Second, I was not easy to attack. My shots mostly stayed low. It's tough to hit big shots from below the level of the net. Occasionally an opponent would come to net on me, but my feel for defensive lobs was good since I'd just been chipping and chopping the ball with a continental grip. My defensive lobs, the best part of my game thirty years ago (which is why I was never that good -- nobody conquers the tennis world with defensive lobs as their weapon!!!), were once again good. Playing with semi-western grips, hitting topspin, etc, made a transition to a defensive lob hard for me. Instead I would hit passing shots. Hitting passing shots is a lot tougher, for me, than simply clearing an attacker out of the finishing zone with a defensive lob.

Third, I was able to use the full width and especially the length of the court. I did not grow up playing much on clay, so hitting rolling topspin angle shots isn't a strength of mine. So when I play modern tennis, I'm stuck hitting hard and deep. That means my opponent may have to run across the baseline a bit, and occasionally have to deal with some sharp angles, but they don't have to move forward in the court very often. And when they do, it's after a fairly obvious grip and swing change. A chip or drop shot looks nothing like my standard topspin forehand or backhand. So my dropshot, once my second most effective shot (see, that's not gonna win me Wimbledon!!), once again was a potent weapon. Using all slice, until my racquet struck the ball my opponent had no clue to the depth of my shot. This kept them off balance and unsure of where to go to position themselves to retrieve my ball.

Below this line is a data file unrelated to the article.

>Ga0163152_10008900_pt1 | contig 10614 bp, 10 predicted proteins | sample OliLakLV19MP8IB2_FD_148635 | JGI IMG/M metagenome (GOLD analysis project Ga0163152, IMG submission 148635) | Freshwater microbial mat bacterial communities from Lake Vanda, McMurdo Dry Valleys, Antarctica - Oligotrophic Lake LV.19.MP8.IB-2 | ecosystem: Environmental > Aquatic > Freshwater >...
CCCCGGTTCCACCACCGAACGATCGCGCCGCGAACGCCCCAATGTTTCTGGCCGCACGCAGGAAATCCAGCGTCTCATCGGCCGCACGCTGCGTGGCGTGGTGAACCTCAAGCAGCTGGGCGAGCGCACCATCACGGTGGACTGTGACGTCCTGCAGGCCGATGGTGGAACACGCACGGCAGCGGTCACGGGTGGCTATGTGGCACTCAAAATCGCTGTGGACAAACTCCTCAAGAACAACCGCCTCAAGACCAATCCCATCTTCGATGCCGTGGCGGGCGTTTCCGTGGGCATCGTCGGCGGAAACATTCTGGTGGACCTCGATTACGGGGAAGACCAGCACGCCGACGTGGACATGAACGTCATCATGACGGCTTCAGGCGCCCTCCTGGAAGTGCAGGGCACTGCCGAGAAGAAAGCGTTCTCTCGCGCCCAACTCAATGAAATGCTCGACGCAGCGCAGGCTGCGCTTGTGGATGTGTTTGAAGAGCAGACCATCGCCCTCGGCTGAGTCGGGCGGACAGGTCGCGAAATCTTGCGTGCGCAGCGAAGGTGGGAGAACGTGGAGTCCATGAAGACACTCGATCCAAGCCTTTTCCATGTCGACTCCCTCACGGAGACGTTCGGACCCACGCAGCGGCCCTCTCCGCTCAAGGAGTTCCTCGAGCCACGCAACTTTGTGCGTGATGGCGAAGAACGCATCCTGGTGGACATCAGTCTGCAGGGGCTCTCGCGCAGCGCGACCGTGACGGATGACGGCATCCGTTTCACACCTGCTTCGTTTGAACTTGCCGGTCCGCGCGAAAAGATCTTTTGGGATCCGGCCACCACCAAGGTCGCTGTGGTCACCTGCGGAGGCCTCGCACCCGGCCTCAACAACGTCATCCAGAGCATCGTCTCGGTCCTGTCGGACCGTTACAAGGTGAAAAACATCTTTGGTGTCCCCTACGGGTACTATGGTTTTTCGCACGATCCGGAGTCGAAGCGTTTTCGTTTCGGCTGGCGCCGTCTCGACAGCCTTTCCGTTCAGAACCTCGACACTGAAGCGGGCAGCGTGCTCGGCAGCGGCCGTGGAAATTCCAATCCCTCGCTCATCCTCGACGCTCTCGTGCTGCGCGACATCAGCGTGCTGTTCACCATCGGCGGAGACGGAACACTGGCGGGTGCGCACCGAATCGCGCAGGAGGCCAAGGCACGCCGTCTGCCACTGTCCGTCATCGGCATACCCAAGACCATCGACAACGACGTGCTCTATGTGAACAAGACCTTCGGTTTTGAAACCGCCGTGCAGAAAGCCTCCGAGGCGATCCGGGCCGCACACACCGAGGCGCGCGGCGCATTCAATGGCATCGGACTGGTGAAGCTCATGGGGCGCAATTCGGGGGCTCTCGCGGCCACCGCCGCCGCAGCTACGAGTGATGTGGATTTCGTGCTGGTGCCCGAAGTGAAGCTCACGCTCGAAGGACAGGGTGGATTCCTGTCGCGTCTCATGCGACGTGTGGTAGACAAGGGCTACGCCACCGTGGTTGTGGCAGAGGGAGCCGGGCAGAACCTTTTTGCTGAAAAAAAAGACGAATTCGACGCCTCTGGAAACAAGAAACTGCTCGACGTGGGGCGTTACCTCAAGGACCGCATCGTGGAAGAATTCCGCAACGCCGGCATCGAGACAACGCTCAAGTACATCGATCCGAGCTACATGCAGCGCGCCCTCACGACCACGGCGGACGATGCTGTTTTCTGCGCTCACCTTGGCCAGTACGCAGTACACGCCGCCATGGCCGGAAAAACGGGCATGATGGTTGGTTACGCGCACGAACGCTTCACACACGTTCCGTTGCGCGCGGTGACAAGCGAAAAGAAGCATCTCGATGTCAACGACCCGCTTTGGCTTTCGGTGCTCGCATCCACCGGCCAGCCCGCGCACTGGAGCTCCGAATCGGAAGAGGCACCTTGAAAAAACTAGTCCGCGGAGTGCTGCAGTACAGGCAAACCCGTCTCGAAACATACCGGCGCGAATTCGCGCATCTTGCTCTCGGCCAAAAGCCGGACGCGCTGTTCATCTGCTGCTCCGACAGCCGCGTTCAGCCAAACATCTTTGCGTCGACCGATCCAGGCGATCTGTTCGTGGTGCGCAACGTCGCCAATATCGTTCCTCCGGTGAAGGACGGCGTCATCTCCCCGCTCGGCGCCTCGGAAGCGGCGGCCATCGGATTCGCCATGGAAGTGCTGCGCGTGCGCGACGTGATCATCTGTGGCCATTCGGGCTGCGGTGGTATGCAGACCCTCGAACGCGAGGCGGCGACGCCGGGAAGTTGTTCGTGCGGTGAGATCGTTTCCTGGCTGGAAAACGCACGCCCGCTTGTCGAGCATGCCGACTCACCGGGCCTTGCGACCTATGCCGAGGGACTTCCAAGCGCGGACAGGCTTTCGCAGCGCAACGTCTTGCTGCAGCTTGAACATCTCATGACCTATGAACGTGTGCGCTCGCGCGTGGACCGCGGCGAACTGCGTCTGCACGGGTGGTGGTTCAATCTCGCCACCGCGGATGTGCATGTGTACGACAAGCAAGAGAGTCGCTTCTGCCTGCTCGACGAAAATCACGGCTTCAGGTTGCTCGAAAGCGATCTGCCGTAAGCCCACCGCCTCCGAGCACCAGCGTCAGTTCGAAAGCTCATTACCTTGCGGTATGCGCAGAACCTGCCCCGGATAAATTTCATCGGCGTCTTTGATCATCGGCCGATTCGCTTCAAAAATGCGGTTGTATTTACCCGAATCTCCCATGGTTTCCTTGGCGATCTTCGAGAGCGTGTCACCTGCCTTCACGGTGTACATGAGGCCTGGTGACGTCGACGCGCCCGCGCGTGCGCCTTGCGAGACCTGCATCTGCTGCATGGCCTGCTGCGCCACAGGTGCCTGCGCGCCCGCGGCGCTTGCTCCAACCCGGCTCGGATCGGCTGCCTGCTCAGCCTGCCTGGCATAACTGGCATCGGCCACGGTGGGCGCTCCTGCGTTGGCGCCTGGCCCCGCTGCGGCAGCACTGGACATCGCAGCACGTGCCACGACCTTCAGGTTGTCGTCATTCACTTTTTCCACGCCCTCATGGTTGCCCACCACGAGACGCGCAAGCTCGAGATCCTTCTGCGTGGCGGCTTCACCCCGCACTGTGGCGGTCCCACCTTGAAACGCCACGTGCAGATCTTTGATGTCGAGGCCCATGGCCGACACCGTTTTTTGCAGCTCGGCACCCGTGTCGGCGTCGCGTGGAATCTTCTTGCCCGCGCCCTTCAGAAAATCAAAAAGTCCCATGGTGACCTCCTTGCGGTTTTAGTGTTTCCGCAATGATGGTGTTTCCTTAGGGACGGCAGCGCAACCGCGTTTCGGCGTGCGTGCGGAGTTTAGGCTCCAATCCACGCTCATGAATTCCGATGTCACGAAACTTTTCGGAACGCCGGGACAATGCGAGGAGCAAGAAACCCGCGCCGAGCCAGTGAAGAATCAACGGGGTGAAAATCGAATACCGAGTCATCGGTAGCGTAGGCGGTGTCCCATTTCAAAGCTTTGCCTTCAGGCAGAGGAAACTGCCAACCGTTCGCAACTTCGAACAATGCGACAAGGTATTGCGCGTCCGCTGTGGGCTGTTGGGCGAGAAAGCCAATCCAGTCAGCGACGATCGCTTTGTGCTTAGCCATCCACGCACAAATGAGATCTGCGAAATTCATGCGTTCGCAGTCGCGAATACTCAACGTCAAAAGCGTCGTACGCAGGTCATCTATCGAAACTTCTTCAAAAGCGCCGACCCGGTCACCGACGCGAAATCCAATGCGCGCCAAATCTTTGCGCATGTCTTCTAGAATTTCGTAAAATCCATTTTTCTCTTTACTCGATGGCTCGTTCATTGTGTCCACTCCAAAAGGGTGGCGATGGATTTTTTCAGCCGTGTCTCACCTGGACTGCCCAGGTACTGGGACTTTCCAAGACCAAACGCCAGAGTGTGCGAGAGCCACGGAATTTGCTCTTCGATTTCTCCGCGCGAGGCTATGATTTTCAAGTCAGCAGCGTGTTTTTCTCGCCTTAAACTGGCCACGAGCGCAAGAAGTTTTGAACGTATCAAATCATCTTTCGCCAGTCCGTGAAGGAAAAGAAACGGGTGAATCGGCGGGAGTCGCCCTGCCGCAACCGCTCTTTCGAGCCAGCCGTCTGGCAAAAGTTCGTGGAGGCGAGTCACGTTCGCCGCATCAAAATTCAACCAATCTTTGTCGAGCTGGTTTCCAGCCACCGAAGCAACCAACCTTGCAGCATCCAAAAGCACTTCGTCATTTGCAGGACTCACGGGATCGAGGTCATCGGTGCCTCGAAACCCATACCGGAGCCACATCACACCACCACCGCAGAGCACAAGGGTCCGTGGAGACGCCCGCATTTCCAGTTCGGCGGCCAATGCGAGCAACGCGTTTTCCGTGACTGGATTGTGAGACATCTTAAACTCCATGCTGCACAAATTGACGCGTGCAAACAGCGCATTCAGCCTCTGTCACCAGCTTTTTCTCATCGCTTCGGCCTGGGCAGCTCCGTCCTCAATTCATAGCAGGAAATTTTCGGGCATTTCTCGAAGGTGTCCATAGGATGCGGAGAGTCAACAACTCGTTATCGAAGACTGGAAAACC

Fourth, these kids had not seen anyone decent play this style. Like I said in my post last year, really only crappy players use all slice nowadays. I was the first player any of them had probably seen who could cover the court and consistently hit sliced shots. I had all the shots, too, being able to hit it deep, short, high, low, crosscourt, down the line, or even with some side spin when I wanted. I had done this before thirty years ago. So I knew what I was doing. This was new and irritating for them. They see occasional slice shots, but a steady diet, fed to them by a guy who knew how do make them uncomfortable, was more than they could handle.

So those are my guesses as to why my slicing and dicing was so effective. I have to admit that for players of sub-awesome skill levels, slice has many, many advantages. If you recognize that you can't go big with slice, I think you can use it to drive the vast majority of your opponents nuts. If winning is your goal, you might want to experiment with chipping, chopping and slicing.

If you do, I suggest you invest in earplugs. You won't like what other tennis players say about you.

UPDATE: After doing some more slicing and dicing today, I realized I'd left out some physical benefits of slice. The impact between ball and racquet is much more gentle. With the amount of wrist injuries in tennis now adding to the always prevalent tennis elbow a more gentle collision between ball and racquet has a lot of appeal.

Another benefit of slice is that under pressure you don't have to make much of a swing to execute the shot. To hit topspin under pressure you must trust yourself to swing fast enough to reverse the spin on the ball. Swing a little too slow and you don't get the spin you want and the ball sails out. One consequence is that you can get tight, costing you racquet speed and spin. More errors. It's just simpler to bunt the ball back with the spin it already has coming off the court. A game style that doesn't degrade too much under pressure counts for a lot.